◆ Bad actors are targeting health care research as part of a surge in ransomware, according to a new report from security firm Barracuda Networks Inc. “Cybercriminals are targeting government, health care and education organizations with ransomware,” and ransoms demanded as part of these attacks are more likely to exceed $1 million, reported Edward Gately from MSSP Insider, who reviewed the report. An uptick in attacks was expected due to the upcoming presidential election, the Barracuda report said, but cybercriminals also are leveraging the COVID-19 pandemic and remote work to execute attacks. Attacks on education include the theft of personal information and medical records, as well as health care research. “‘With the increased focus on extortion of the breached data, they will likely shift to the sectors where personal data and critical operational data live,’” said Fleming Shi, chief technology officer for Barracuda. “‘For example, during a pandemic, they go after health care and higher education, where health research is essential. The level of urgency in getting the data back dictates the willingness to pay.’”
◆ The Cybersecurity and Infrastructure Security Agency (CISA) said it is “tracking an unknown malicious cyber actor who is spoofing the Small Business Administration (SBA) COVID-19 loan relief webpage via phishing emails. These emails include a malicious link to the spoofed SBA website that the cyber actor is using for malicious re-directs and credential stealing.” The phishing email has been sent to various federal civilian executive branch recipients, along with state, local, tribal and territorial government representatives. The phishing email contains the subject line: “SBA Application – Review and Proceed.” It also includes a sender, marked as disastercustomerservice@sba[.]gov, and text in the email body urging the recipient to click on a hyperlink that directs to a page apparently owned by a company called “Leanpro Consulting” in Brazil. CISA listed 15 best practices to strengthen the security posture of an organization’s systems, and said that system owners and administrators should review any configuration change prior to implementation to avoid unwanted impacts.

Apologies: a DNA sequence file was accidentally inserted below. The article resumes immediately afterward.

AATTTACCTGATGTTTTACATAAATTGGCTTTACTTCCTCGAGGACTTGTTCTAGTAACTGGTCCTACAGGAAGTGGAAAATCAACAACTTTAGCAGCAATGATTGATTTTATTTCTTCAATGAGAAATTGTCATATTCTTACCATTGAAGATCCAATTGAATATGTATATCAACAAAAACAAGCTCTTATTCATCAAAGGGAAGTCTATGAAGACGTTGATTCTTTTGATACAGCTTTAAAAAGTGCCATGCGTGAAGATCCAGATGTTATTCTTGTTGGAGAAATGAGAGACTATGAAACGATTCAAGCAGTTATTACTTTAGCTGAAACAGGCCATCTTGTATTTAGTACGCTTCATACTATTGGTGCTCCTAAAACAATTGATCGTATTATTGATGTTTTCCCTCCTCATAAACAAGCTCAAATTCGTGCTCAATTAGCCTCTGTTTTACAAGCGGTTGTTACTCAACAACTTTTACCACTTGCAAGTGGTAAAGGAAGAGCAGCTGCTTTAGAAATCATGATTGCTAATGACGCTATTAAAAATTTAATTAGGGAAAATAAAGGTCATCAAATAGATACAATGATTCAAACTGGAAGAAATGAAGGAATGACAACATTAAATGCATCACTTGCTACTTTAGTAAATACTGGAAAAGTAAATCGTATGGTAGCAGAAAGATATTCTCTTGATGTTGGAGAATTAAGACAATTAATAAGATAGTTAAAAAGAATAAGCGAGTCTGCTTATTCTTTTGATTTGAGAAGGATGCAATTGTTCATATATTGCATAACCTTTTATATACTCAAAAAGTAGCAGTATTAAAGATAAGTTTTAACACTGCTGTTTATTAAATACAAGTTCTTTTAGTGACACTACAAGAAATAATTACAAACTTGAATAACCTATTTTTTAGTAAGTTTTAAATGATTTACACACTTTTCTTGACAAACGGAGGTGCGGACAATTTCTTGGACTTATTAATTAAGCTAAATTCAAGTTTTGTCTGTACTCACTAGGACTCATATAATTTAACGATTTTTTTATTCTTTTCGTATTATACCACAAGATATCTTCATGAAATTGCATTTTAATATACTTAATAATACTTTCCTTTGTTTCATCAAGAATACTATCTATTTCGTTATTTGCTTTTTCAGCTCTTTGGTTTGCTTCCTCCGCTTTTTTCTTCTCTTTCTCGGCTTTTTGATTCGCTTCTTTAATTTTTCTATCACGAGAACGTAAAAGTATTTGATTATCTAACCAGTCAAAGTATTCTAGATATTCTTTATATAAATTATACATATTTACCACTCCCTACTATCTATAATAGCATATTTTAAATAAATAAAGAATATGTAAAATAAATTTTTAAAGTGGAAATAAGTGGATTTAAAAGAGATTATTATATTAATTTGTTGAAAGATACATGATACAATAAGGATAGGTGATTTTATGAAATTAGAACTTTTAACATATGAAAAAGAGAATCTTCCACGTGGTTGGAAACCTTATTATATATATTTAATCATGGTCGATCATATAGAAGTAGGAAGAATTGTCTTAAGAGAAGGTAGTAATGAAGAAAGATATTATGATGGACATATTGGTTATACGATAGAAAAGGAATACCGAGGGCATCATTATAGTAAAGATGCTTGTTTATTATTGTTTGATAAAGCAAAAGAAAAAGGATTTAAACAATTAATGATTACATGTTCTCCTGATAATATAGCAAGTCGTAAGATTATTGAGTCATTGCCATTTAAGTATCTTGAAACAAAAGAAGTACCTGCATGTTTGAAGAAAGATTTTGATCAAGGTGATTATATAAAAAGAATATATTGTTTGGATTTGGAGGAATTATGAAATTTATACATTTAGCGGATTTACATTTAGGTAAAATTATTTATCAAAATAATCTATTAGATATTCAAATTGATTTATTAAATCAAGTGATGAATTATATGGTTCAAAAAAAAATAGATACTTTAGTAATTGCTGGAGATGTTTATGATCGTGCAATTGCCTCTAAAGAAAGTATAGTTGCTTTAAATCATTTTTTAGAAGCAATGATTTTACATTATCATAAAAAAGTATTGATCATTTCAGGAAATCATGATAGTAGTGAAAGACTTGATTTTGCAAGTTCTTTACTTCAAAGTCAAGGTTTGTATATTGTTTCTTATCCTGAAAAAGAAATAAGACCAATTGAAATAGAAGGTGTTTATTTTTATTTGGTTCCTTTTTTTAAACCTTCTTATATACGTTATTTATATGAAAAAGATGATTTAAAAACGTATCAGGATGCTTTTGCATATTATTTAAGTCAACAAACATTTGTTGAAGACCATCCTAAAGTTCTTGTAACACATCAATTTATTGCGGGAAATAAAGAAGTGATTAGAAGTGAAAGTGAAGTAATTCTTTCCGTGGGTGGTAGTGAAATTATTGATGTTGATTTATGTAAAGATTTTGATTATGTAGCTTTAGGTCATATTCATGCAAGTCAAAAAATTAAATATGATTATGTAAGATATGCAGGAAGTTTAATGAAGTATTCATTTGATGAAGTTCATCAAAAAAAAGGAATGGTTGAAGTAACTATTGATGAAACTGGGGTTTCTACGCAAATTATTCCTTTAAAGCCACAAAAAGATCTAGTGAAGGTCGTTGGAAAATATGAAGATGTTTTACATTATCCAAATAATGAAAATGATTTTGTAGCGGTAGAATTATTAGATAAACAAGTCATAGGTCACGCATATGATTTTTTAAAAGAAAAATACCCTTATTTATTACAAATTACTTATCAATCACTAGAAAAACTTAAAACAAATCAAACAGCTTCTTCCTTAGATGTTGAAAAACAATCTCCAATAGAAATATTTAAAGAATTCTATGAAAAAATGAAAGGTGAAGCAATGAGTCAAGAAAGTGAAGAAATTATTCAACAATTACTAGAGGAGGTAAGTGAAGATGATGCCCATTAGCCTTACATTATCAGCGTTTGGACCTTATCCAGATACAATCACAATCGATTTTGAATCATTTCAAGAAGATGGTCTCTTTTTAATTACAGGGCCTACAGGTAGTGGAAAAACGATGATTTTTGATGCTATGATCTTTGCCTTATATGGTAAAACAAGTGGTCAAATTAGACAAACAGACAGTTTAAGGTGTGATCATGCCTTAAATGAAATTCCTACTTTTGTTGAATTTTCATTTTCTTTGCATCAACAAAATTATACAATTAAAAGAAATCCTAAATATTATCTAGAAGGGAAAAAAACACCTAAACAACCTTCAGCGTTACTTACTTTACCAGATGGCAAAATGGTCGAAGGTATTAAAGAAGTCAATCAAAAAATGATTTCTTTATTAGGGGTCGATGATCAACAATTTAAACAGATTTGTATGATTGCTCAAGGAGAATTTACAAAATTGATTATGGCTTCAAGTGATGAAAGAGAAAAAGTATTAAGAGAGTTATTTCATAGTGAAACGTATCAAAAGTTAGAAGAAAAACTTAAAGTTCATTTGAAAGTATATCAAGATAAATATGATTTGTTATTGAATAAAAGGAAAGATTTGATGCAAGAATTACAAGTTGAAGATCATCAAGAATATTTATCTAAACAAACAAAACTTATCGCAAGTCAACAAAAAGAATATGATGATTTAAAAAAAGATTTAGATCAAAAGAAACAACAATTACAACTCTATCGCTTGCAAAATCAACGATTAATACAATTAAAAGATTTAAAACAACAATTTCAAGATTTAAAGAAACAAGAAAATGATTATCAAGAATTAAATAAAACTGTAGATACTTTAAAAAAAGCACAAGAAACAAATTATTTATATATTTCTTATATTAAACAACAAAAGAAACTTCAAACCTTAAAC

◆ A cyberattack at Dynasplint Systems Inc., a company in Severna Park, Maryland, that manufactures splint systems for range of motion rehabilitation, may have resulted in the breach of personal data for customers. According to Dynasplint, the company experienced a data security incident on May 16 and immediately launched an investigation. It engaged a digital forensics firm to determine whether personal or protected health information may have been accessed. On June 4, the investigation determined that certain information was accessed without authorization during the incident and may have included customers’ names, addresses, dates of birth, Social Security numbers and medical information. Dynasplint Systems reported the attack to the FBI and will provide free identity monitoring and recovery services to affected individuals.
◆ Behavioral Health Network Inc., a behavioral health services provider based in Springfield, Massachusetts, suffered what appears to be a ransomware attack. According to the provider’s breach notification, “on May 28, 2020, certain BHN systems became infected with a virus that prohibited access to its files.” After an investigation, “BHN determined that an unauthorized actor had placed malware within the BHN environment that disrupted the operation of certain BHN systems.” The bad actor gained access to BHN systems between May 26 and May 28, and may have had access to certain files within those systems that contained protected information. The investigation “was unable to determine whether any specific file containing sensitive information was actually accessed or acquired,” the company said. Information contained in the affected systems included names, dates of birth, Social Security numbers, medical/diagnosis/treatment information, and health insurance claim information. BHN is providing those individuals potentially affected with access to free credit monitoring and identity protection services.